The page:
Despite a star-laden roster and Martin Scorsese producing (and previous announcements to the contrary), Vinyl has played its last tune on HBO.

The series starred Bobby Cannavale as a 1970s record label executive trying to hold his company, and his life, together. The show also featured Olivia Wilde, Ray Romano, and James Jagger.

"After careful consideration, we have decided not to proceed with a second season of Vinyl," the network said in a statement. "Obviously, this was not an easy decision. We have enormous respect for the creative team and cast for their hard work and passion on this project."

The show had suffered from mixed reviews (HitFix’s Alan Sepinwall called the season “disappointing”), low ratings, and a bloated price tag. It’s estimated that the 10-episode season cost $100 million, with the pilot itself running around $30 million.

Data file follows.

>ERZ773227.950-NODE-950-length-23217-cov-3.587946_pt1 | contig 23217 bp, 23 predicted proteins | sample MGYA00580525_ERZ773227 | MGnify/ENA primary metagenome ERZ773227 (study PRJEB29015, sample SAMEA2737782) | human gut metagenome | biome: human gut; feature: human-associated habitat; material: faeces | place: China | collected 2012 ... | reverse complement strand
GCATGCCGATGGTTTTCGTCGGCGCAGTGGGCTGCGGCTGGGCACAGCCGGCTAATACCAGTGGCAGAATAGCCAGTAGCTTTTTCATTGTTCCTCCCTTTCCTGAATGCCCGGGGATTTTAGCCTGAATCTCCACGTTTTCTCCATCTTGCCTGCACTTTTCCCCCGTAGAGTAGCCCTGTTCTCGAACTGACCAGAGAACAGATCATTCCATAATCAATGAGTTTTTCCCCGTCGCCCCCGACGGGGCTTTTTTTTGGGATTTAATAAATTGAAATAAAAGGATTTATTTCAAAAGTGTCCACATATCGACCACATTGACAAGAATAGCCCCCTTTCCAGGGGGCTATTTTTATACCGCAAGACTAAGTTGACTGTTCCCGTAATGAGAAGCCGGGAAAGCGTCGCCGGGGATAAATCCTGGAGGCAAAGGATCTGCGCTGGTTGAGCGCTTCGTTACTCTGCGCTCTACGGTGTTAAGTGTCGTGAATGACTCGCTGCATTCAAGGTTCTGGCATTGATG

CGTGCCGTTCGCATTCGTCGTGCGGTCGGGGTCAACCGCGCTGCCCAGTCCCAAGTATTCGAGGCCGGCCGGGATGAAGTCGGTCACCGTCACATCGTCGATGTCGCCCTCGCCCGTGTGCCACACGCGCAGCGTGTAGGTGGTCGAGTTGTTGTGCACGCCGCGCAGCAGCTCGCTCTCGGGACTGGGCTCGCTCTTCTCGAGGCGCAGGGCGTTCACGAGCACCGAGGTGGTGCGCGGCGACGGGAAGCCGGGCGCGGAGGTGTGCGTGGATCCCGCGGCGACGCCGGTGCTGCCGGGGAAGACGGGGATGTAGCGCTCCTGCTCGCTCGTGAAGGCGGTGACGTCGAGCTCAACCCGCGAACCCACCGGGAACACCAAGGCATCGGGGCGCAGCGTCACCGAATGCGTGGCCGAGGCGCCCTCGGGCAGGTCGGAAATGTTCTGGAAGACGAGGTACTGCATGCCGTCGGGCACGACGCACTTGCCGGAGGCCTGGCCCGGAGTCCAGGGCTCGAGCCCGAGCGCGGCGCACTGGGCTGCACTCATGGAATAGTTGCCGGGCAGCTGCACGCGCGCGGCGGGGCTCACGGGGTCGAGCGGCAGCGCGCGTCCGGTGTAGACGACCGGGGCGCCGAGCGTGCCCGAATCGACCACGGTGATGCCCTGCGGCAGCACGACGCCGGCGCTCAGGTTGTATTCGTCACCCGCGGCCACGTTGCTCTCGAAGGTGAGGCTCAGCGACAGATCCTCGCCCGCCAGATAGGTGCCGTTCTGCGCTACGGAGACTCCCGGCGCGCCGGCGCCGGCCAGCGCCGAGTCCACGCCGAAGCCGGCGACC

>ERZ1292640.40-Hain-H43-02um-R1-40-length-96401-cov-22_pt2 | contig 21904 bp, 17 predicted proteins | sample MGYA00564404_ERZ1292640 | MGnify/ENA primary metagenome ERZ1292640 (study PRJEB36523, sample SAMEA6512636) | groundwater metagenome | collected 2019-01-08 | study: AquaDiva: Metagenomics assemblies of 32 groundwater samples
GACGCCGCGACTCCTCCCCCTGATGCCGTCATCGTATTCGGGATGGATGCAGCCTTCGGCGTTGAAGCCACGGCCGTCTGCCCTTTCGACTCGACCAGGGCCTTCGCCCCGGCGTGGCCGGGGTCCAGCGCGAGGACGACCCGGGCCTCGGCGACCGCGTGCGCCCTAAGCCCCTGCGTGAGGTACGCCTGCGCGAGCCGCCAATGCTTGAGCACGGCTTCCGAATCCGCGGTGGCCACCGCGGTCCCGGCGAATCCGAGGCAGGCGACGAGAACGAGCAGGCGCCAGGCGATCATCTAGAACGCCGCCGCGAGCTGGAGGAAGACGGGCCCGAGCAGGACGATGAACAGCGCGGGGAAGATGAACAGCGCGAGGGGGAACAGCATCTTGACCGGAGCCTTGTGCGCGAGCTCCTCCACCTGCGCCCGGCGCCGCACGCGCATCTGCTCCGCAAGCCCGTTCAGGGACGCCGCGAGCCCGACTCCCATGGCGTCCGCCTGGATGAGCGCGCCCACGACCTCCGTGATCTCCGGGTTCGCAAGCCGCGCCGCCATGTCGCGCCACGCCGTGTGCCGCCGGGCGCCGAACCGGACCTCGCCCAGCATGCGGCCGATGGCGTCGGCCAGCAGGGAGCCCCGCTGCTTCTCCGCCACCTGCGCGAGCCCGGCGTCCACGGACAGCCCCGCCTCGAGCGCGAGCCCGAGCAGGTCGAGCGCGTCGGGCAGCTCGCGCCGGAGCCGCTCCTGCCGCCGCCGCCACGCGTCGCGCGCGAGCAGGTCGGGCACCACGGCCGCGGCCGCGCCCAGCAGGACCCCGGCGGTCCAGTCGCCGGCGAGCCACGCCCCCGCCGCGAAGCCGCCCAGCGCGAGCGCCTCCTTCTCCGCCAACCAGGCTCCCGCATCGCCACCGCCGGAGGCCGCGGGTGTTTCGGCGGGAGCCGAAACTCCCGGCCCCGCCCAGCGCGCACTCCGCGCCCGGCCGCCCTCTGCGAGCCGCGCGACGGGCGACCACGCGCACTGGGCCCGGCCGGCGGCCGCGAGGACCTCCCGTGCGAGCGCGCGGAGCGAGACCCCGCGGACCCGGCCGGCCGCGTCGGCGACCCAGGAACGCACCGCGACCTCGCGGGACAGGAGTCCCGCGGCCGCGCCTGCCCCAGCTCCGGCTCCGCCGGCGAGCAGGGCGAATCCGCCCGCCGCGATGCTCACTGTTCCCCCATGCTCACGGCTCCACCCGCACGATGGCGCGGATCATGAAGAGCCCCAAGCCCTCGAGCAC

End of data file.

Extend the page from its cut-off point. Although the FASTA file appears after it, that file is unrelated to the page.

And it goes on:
News of Vinyl’s demise can’t be good for HBO on a variety of fronts. Not only had they invested a lot of money into the series, but the network is looking to replace an aging roster of shows that includes Game of Thrones and Veep. Plus HBO has another hole in their schedule following the end of True Detective thanks to its season 2 debacle. And it must do this all with a new head of programming following the departure of long-time chief Michael Lombardo. He announced his plans to leave the network in May.

David Eckstein is a writer living in Los Angeles.